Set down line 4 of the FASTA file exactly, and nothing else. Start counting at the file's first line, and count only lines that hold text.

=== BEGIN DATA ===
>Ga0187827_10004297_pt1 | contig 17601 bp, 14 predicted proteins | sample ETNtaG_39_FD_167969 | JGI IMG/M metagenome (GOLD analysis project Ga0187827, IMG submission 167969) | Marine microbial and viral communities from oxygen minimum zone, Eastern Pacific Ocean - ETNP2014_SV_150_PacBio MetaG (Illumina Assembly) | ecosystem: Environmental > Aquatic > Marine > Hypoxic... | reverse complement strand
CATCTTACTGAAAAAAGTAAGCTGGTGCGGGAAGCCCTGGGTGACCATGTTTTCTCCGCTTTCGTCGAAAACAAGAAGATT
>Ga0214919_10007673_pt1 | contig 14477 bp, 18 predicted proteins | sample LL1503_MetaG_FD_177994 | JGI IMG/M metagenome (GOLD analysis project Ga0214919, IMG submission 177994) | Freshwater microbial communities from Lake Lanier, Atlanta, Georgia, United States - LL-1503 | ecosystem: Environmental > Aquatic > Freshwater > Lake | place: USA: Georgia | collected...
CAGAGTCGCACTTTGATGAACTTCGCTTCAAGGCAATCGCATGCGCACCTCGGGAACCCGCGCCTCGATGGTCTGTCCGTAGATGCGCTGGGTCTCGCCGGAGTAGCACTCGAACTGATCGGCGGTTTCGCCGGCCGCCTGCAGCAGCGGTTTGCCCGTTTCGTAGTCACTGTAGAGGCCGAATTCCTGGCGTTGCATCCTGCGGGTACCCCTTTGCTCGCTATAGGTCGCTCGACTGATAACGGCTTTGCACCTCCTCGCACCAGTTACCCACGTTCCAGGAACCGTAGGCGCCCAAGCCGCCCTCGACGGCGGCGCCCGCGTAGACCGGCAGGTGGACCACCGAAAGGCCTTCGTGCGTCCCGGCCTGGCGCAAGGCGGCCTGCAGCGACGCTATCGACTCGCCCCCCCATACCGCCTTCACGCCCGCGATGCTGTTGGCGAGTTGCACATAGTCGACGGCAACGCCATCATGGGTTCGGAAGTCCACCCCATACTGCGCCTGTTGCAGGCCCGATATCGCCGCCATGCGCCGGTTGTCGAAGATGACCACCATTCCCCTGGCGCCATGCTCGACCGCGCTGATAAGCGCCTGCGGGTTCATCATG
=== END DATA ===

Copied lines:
CAGAGTCGCACTTTGATGAACTTCGCTTCAAGGCAATCGCATGCGCACCTCGGGAACCCGCGCCTCGATGGTCTGTCCGTAGATGCGCTGGGTCTCGCCGGAGTAGCACTCGAACTGATCGGCGGTTTCGCCGGCCGCCTGCAGCAGCGGTTTGCCCGTTTCGTAGTCACTGTAGAGGCCGAATTCCTGGCGTTGCATCCTGCGGGTACCCCTTTGCTCGCTATAGGTCGCTCGACTGATAACGGCTTTGCACCTCCTCGCACCAGTTACCCACGTTCCAGGAACCGTAGGCGCCCAAGCCGCCCTCGACGGCGGCGCCCGCGTAGACCGGCAGGTGGACCACCGAAAGGCCTTCGTGCGTCCCGGCCTGGCGCAAGGCGGCCTGCAGCGACGCTATCGACTCGCCCCCCCATACCGCCTTCACGCCCGCGATGCTGTTGGCGAGTTGCACATAGTCGACGGCAACGCCATCATGGGTTCGGAAGTCCACCCCATACTGCGCCTGTTGCAGGCCCGATATCGCCGCCATGCGCCGGTTGTCGAAGATGACCACCATTCCCCTGGCGCCATGCTCGACCGCGCTGATAAGCGCCTGCGGGTTCATCATG